Paracetamol has similar warnings or side effects. If you have problems with kidney or liver function you may want to consider other options. One review, by Machado et. al in 2015, reported of 13 randomized trials reports that, "paracetamol is ineffective in the treatment of low back pain and provides minimal short term benefit for people with osteoarthritis." (9) Also, reports show that ingesting acetaminophen and alcohol at the same time results in liver death. This is a very serious and toxic combination. More reports show use during pregnancy and during childhood have serious implications on brain function, as reported in the online Toxicological Sciences Journal by Uppsala University. (10)
Lastly, if you’re prescribed something stronger (like morphine, oxycodone, fentanyl, tramadol, opioid or other narcotics) than previously mentioned, understand the risks and side effects. One major concern is the risk of dependency and addiction. These are serious and widely documented throughout everyday use and professional sports.
Other Options for Pain Relief
It was mentioned before that NSAID are a popular and moderately potent analgesic. This has been challenged by a recent article by Machdo et. al. in 2017 stating, "NSAID reduced pain and disability, but provided clinically unimportant effects over placebo." (11) Additionally, is it worth the risk and side effects to you or your young athlete? Consider too, that you haven’t really solved the problem. Just covered up the pain. For athletes, this can be a massive error.
You will hear some doctors liken covering up pain, to a leak in the roof. You haven’t fixed anything if you just mop up the floor. Those aches and pains that seemingly just go away can eventually catch up to you.
So what can you do?
As mentioned previously, find someone who diagnoses and treats the underlying issue. For many aches and pains the problematic area is elsewhere and that needs to be treated. To use the previous example; the headache was the puddle on the floor, but the problem was a hole in the roof.
Prevention is key. Some tips for preventing an overuse injury include:
- Cutting back the intensity, duration, and frequency of an activity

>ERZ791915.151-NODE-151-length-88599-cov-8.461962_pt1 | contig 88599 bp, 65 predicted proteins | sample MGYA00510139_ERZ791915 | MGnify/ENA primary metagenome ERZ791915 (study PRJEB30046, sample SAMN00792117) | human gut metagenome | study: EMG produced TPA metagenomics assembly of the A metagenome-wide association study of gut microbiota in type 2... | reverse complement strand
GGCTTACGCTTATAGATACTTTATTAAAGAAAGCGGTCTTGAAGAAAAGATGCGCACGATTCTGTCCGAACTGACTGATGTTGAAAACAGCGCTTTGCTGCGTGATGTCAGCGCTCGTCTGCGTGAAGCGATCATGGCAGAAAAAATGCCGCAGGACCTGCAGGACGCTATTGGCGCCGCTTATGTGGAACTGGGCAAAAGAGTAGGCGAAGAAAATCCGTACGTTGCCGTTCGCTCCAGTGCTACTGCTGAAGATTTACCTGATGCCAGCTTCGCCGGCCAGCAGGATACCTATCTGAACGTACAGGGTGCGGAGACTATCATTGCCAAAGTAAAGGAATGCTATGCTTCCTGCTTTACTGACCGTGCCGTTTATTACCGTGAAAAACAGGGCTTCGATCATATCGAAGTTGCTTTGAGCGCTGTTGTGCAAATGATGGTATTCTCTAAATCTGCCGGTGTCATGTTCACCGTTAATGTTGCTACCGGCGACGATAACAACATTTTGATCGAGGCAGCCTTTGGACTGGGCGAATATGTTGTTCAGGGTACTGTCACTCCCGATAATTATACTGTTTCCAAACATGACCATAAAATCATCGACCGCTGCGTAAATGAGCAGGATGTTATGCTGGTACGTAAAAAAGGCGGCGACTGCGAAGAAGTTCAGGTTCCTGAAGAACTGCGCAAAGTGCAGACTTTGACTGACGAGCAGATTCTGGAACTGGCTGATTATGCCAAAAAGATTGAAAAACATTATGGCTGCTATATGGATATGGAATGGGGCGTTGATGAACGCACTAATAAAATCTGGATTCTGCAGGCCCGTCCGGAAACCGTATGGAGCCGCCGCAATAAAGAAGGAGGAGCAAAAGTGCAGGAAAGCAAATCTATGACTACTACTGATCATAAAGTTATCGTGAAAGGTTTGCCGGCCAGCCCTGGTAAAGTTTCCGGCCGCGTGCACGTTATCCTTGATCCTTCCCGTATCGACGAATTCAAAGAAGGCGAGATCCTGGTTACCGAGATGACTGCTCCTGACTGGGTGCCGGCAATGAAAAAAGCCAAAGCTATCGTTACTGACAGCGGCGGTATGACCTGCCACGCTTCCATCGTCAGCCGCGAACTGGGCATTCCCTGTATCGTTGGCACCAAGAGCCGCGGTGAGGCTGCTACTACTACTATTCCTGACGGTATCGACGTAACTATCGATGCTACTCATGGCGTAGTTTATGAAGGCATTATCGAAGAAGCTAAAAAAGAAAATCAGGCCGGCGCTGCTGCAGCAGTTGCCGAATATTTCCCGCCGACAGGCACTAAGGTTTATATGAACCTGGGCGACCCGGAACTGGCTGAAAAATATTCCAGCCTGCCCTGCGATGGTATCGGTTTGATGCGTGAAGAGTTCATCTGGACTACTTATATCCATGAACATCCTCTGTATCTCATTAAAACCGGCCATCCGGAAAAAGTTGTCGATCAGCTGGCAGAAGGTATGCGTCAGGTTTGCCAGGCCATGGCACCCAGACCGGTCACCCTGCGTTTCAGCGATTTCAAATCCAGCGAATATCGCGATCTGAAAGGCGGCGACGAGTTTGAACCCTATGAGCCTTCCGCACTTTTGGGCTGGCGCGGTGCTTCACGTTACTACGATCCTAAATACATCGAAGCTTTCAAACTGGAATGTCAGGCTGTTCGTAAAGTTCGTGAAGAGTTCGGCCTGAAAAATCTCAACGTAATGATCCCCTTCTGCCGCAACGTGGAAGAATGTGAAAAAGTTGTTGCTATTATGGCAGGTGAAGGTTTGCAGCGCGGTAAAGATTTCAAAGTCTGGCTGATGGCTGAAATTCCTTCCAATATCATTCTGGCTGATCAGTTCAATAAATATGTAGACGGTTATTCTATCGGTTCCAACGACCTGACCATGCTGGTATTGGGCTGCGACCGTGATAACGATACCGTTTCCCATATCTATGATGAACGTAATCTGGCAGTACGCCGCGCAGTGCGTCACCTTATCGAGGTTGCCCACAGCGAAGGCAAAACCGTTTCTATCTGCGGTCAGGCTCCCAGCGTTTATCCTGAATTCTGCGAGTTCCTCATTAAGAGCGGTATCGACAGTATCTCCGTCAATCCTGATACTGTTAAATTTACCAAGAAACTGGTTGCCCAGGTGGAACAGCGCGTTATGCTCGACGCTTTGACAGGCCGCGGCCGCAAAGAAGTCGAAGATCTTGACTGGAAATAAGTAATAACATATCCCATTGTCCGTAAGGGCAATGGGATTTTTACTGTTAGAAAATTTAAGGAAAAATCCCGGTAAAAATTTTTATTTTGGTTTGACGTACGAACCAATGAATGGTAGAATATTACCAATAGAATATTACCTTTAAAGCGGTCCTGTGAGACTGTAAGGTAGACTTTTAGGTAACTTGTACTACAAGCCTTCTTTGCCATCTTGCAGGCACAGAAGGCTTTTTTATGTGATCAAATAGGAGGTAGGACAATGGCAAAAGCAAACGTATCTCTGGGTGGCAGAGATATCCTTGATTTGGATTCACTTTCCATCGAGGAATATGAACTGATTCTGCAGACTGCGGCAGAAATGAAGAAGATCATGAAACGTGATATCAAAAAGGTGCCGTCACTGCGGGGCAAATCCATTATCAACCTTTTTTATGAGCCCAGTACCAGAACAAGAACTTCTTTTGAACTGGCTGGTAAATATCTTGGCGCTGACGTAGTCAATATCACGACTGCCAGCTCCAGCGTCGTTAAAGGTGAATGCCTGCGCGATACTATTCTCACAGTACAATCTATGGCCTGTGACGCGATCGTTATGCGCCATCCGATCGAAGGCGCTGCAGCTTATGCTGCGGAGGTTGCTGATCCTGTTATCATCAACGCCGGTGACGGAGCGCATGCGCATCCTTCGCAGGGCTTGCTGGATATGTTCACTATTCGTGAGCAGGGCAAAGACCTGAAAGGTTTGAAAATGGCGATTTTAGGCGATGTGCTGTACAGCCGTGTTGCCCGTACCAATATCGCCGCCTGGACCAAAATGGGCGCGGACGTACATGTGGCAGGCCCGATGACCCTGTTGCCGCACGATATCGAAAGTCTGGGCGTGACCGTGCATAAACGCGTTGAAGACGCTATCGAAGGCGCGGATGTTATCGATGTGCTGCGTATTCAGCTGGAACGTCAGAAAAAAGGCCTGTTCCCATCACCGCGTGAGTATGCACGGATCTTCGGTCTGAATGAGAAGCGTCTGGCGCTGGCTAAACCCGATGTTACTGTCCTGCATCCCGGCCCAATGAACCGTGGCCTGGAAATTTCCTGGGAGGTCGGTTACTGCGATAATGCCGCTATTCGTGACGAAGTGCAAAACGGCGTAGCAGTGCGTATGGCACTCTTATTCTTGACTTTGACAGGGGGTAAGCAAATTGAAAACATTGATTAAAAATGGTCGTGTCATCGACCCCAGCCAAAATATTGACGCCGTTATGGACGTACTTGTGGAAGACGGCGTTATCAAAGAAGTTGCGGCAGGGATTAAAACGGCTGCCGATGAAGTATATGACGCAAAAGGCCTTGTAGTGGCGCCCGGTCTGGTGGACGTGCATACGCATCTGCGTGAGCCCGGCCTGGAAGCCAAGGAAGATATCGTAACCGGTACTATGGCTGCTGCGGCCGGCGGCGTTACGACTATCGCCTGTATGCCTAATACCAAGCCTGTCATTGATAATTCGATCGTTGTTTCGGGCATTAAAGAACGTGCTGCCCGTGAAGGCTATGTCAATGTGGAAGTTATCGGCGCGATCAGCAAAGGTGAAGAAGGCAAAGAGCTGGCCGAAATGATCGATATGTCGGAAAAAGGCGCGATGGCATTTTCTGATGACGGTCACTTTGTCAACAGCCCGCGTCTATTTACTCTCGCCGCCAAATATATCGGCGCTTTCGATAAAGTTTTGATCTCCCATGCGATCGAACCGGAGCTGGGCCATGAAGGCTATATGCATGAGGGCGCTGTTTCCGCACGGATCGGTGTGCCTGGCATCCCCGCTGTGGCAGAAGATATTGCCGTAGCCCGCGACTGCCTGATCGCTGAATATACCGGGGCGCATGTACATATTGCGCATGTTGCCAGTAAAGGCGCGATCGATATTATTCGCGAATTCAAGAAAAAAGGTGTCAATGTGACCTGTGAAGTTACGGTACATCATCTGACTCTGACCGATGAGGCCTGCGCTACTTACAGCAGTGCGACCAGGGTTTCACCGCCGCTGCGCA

- Adopting a hard/easy workout schedule and crosstraining with other activities to maintain fitness levels
- Learning about proper training and technique from a coach or athletic trainer
- Performing proper warm-up activities before and after
- Using ice or self treatment modalities (like foam rolling and stretching) after an activity for minor aches and pain
- If symptoms persist, a sports medicine specialist or physician will be able to create a more detailed treatment plan for your specific condition. This may include a thorough review of your training program and an evaluation for any predisposing factors.
Modalities that many physicians may use to effectively treat the underlying issues include approaches like:
- Chiropractic care, which has a wide range of benefits and research to back it up. Chiropractors detect and treat dysfunction of the joints in the spine and extremities. Dysfunction in these joints is termed subluxations. These subluxations can create abnormal wear and tear of the surrounding tissues. Correcting the subluxation opens up the body for more optimal and complete soft tissue appraisal and corrective exercises. Searching for a Chiropractor with board qualified sport specific training is going to typically be more effective, as they have more education on the matter (DACBSP®, CCSP®, or some will have a CSCS).
- Soft tissue treatments, as applied by Chiropractors and Physical Therapists, are very effective for long term recovery and pain management (including things like massage, cupping, ART® (Active Release Technique), instrument assisted soft tissue mobilization (Graston Technique®), mechanical percussion (Theragun G1® and Erchonia®), stretching, mobilization, etc.) that improve the health, healing, and pain of muscles and ligaments. Other modalities may include kinesio tape, laser, electric stimulation, ultrasound, topical analgesics and more.